A Liberal Judge Won In Wisconsin — And That's A Bad Sign For Republicans This Year

"Tonight’s results show we are at risk of a #BlueWave in WI," Gov. Scott Walker wrote on Twitter, after Judge Rebecca Dallet cruised to victory in the first statewide election in Wisconsin since 2016.

A liberal candidate backed by Democrats won a statewide judicial election in Wisconsin Tuesday night, a major warning sign for Republicans in a solidly purple state that will play an important role in the midterm elections.

The state's Republican governor, Scott Walker, who is facing reelection in November, warned in a series of tweets after the election that the liberal victory showed "we are at risk of a blue wave in Wisconsin."

Tonight’s results show we are at risk of a #BlueWave in WI. The Far Left is driven by anger & hatred -- we must counter it with optimism & organization. Let’s share our positive story with voters & win in November.

In a race that drew outsized national attention despite its local nature, the liberal candidate, Rebecca Dallet, racked up endorsements from national Democratic figures like former vice president Joe Biden and Sen. Cory Booker.

Her conservative opponent, Michael Screnock, is a longtime ally of Walker's who tried to paint Dallet as a liberal activist. She, in turn, began her first ad in the race by criticizing Donald Trump, who the ad said had "attacked our civil rights and values."

Many saw the contest, the first statewide election in the Upper Midwest, as a bellwether for Democratic enthusiasm across the region, where Donald Trump unexpectedly won both Wisconsin and Michigan in 2016 and came within a narrow margin in Minnesota.

Conservatives have fared well over the past decade in statewide Wisconsin elections, especially judicial races, where conservatives are typically more motivated to come to the polls by issues like abortion.

.@judgedallet is the first candidate backed by liberals to win an open Supreme Court seat since 1995.

What happened Tuesday will be a significant boost to Democrats — and is likely to worry Republicans, who were hoping the state Supreme Court election would prove that traditional conservative priorities still turn out voters in an election year where the political tide was against them.

Instead of a reliable stream of conservative voters, turnout was weaker in places like Waukesha County, in the Milwaukee suburbs — the same places that Walker will rely on to win in November. Meanwhile, a surge of Democrats showed up in strongholds like Madison, home of the state's flagship university, and in central Milwaukee.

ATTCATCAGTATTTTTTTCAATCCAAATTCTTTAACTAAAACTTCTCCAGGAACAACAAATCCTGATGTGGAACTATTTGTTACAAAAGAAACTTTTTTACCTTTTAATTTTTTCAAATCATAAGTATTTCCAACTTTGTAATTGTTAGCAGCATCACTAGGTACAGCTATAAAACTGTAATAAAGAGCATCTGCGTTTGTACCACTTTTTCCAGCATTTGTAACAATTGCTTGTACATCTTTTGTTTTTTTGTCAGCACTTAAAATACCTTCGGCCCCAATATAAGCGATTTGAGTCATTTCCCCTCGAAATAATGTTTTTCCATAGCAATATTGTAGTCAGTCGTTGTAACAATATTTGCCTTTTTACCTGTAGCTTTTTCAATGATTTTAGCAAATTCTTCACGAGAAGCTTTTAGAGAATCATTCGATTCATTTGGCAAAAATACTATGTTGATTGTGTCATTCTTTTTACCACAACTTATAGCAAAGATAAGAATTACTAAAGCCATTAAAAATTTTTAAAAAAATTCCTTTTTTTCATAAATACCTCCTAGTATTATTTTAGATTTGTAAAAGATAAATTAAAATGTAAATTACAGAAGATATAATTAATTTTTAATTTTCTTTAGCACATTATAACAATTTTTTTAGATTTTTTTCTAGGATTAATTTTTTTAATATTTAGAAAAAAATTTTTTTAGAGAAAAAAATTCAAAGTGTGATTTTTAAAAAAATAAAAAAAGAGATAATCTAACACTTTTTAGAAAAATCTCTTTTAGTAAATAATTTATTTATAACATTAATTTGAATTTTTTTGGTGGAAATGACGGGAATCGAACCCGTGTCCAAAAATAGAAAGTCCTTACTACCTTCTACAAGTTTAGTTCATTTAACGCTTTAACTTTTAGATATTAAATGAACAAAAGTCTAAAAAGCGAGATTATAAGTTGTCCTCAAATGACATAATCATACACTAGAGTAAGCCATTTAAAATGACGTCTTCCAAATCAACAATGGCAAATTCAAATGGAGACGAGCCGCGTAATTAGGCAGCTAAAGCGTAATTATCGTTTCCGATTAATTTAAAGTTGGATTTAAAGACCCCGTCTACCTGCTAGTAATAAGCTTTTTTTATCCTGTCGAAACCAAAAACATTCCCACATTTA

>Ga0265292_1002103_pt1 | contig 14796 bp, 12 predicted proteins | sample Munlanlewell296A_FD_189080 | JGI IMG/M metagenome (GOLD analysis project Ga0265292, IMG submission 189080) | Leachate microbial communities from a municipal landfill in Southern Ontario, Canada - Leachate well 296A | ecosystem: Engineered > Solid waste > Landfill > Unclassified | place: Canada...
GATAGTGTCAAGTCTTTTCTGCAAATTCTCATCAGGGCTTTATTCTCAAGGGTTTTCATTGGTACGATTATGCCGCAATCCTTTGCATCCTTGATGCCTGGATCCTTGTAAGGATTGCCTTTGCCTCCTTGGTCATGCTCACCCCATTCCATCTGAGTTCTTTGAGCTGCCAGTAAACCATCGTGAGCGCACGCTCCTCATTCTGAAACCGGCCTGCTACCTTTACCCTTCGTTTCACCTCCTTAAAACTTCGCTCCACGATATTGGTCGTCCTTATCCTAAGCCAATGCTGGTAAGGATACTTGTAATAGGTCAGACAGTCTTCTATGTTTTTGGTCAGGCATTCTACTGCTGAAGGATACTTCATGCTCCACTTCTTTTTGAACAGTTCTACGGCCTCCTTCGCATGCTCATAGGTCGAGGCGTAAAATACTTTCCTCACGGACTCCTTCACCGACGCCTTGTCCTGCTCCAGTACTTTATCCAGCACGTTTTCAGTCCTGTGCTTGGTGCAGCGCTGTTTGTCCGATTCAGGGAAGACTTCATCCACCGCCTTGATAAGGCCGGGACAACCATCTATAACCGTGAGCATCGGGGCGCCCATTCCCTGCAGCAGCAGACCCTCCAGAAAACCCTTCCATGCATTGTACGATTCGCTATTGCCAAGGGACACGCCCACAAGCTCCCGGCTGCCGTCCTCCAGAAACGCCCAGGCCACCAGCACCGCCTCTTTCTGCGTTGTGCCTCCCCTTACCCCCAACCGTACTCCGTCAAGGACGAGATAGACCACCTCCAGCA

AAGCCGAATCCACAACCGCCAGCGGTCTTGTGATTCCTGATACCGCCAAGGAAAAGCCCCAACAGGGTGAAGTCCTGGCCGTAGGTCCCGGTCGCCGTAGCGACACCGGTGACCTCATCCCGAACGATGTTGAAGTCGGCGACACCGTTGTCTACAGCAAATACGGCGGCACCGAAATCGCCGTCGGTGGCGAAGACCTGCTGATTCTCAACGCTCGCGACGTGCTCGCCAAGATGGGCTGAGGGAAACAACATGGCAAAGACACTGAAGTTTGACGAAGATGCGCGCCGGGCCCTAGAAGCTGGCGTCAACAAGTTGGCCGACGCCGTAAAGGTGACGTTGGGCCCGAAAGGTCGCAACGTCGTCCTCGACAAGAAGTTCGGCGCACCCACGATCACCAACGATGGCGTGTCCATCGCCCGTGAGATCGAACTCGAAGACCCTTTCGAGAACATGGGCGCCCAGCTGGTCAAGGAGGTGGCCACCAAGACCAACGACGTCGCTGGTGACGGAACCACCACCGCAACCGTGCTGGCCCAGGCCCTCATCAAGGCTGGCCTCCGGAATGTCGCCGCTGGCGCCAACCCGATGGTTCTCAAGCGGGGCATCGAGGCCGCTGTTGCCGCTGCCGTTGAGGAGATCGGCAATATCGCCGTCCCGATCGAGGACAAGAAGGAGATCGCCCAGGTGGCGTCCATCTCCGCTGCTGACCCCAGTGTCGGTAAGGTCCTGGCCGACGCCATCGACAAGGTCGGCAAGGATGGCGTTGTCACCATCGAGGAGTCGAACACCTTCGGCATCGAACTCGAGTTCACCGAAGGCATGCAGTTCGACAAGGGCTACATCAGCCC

Dallet narrowed the still-wide margins some in the Republican suburbs, and took home a staggering 80% of the vote in liberal Dane County, home to Madison. Left-wing candidates tend to win by big margins there — but not usually that large.

Dallet also performed better than Hillary Clinton did in some areas where Donald Trump won in 2016 — another troubling sign for Republicans.

#WI08 (based around Green Bay) gave Trump a 56/38 win in 2016. Dallet is carrying it with 51.4%. #WisconsinSupremeCourt https://t.co/8Tty6GX5zD

Voters and outside groups from both parties poured money into the race — more than $2 million, at final tally. The state Republican Party gave $300,000 to Screnock, a huge chunk of the $800,000 he raised overall.

The Wisconsin Democratic Party, meanwhile, tested its ground game for the 2018 midterms, where they're hoping to upend Walker and reelect the vulnerable Democrat Tammy Baldwin. Their efforts, a party spokesperson said, surpassed anything they'd done in a spring election.

In central Milwaukee Tuesday, voters who turned out in freezing rain said they were motivated by opposition to Screnock: His close ties to Walker, as well as his endorsement by the National Rifle Association, which Dallet's allies had sought to use against him, soured voters. President Donald Trump, they said, was hanging over the race, motivating people who typically did not show up for April elections to come to the polls.

Meanwhile, at Screnock's watch party Tuesday night, an intimate gathering of mostly friends and family, some argued that there was much less of a national dynamic at play. "People in the Midwest are tough,” said Jack Pender, Screnock’s campaign manager. “They brave the weather consistently and they like to get out and vote. I think a lot of people probably did make the decision that it was probably better safe than sorry…and stay at home. It is what it is. It’s part of living in the Midwest."

Screnock himself, who was interviewed by BuzzFeed News shortly before the election was called for Dallet, brushed off the idea that a win in a swing state like Wisconsin signals that the country is in a wave — and that it was Dallet who politicized the race and made it about the rest of the country. “She invited that stuff,” he said.

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